Does anyone have a clear picture of the volt guage and instrument voltage stabiliser on the back of a series two jaguar xj6. I pulled my volt guage out, removed the wires to the stabiliser and now I don’t know which ones go where. If you have a picture for I’d can you send it to. firstname.lastname@example.org as I don’t know my way round the forum. I don’t own a computer or cell phone and the computer language is a mystery to me. At 75 years old I don’t want to learn all the technical terms.
John, this will take you to a photo Jochen made of his Series 2:
Just click on it and you will see the picture.
Thanks for the advice, I have looked at those pictures and they are very clear on one side of the dash, but the one showing the instrument voltage regulator is partially obscured. I found another one where all the instruments on the back were clearly visible, except the voltage one. Then I watched a man showing how to take out the dash, it took a while and he finally started taking out the instruments, but when he got to the voltage one he just said, it will come out just like the others. Then I found out that I had to take out the speedo to get to the voltage guage. It’s so easy in the U tube video. You just place your hand on the speedo glass and twist anti-clockwise and it pops out. Why is it always so easy to do these things in a video when in real life it doesent work that way. I watched a video of someone working on a mini engine, the ratchet and two bolts fell down the back of the engine and vanished. I thought, ok that’s how it goes with me, let’s see how he finds them and gets them out. He never paused cos right away I saw him using that ratchet to install the two bolts. Aren’t videos very instructional when that happens.!!! I have found that every garage I ever worked in on a car has an invisible black hole somewhere in the floor. When you drop a nut or bolt that you don’t have replacement for it goes straight into that black hole.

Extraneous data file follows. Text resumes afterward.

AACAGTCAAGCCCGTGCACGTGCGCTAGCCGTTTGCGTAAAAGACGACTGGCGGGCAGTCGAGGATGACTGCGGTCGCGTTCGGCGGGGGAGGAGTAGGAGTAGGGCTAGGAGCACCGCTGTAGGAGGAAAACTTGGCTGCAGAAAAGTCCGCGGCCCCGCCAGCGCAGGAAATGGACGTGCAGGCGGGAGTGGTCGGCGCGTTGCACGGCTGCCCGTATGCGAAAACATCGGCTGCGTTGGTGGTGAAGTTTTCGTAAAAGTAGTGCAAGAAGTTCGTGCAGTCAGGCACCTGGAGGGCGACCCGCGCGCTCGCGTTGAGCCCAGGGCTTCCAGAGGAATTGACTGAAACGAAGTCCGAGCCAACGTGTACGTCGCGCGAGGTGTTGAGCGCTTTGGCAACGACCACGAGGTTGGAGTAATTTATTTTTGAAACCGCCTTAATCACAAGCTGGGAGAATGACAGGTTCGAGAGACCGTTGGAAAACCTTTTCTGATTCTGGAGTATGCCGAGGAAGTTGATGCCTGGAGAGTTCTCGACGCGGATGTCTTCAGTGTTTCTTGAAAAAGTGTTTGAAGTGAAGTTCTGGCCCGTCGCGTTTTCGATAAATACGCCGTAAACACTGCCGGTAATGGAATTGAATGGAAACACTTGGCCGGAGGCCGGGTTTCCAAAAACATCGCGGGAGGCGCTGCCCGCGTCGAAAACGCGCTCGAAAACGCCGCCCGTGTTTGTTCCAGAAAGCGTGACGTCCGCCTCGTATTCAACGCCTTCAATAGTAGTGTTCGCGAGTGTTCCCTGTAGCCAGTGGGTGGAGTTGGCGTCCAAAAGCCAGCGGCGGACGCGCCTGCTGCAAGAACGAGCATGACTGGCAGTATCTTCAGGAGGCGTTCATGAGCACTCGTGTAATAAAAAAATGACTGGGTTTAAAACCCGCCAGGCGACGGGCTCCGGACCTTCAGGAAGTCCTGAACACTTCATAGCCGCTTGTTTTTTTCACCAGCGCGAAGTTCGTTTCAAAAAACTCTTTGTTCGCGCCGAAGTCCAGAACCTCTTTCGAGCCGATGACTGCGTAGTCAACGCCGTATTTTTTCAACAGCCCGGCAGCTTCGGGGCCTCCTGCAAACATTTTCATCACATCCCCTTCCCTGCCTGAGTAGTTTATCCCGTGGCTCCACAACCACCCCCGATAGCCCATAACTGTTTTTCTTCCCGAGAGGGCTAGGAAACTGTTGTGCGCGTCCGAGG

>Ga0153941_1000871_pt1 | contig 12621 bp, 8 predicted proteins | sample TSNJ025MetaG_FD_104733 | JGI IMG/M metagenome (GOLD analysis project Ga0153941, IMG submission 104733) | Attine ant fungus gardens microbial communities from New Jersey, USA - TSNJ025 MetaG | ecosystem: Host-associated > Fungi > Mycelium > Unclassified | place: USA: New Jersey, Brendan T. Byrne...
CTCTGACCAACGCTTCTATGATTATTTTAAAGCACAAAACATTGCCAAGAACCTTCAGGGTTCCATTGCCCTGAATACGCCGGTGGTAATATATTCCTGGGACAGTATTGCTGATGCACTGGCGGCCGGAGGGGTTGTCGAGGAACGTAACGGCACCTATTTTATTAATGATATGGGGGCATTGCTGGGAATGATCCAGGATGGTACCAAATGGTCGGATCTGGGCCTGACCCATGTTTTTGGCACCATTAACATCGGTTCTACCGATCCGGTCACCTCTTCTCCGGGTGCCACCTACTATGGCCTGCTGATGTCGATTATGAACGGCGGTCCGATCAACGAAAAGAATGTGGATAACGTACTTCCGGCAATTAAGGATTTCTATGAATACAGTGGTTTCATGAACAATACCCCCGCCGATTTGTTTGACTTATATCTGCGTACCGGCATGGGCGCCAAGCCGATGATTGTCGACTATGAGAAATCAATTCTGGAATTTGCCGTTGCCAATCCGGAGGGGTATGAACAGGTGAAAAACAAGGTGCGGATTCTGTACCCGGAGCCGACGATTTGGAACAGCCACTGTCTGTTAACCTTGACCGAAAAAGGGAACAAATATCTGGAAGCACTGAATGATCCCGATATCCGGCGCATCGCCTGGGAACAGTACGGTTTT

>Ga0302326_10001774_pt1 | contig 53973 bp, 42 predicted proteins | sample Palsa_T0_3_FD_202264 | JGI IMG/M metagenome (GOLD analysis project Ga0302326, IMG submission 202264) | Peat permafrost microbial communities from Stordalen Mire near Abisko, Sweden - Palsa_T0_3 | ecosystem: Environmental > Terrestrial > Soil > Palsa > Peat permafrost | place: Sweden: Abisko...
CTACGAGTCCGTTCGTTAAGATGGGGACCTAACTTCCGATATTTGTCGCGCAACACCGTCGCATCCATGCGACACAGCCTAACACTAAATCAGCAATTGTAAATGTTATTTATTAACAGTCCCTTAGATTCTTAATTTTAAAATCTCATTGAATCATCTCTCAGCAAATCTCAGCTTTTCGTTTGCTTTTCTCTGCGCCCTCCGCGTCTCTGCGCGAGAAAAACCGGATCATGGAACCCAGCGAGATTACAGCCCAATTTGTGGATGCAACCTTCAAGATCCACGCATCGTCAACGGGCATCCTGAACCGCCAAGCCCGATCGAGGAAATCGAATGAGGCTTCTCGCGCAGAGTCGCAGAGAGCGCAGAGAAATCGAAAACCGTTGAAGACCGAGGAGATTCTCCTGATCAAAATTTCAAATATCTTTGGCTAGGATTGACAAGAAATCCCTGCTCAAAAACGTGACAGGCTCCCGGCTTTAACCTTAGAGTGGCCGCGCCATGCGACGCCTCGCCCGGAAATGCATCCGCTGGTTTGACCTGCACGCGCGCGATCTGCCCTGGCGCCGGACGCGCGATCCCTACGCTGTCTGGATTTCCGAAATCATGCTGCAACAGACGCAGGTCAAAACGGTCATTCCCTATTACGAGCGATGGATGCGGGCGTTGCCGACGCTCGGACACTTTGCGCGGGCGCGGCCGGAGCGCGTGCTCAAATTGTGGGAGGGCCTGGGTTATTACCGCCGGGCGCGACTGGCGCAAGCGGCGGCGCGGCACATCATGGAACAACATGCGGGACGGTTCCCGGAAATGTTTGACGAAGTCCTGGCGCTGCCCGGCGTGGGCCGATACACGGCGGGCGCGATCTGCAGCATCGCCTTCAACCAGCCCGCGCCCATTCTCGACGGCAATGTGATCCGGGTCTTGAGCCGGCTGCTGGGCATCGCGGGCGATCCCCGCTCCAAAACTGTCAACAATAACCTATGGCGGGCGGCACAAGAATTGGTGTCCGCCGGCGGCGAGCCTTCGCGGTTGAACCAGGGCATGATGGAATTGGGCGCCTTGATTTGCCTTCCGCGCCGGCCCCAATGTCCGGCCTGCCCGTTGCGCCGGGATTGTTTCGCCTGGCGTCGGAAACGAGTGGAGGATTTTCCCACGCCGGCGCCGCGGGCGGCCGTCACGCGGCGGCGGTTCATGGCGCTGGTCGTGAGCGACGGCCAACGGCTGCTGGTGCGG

Remember that cars are sometimes done in either RHD and LHD versions, John - so check which is presented in a video. There are subtle, and sometimes more than subtle, differences. Like the spedo/tacho twist off in opposite directions…
xj6 85 Sov Europe (UK/NZ)
Yes, even when you know which way the instruments twist off depending on which side the steering is, they can be very hard to remove. A strip of tape over the glass can help to grab it. Prising off the center cluster helps as well.
I tend to think that it is unlikely that the connectors on the jags are messed up. Normally, there’s a male and female and if more they are often marked. From the picture I sent I think you can guess safely enough. The photo is from a RHD, maybe it matters.
We all share your frustration. Things often seem easier if you don’t have to do it yourself! And the number one rule, if it falls to the floor it is gone. If it falls somewhere else it’s gone forever. At least we have YouTube.
I have a 78 XJ6 ser.2 , copied part of the schematic for the stabilizer
Let me know if you get it? Walter
I will need your e mail
no problem. Pic #2 of the album David kindly linked in shows the general orientation of the voltage regulator on a RHD car. Here’s the picture linked with a better resolution.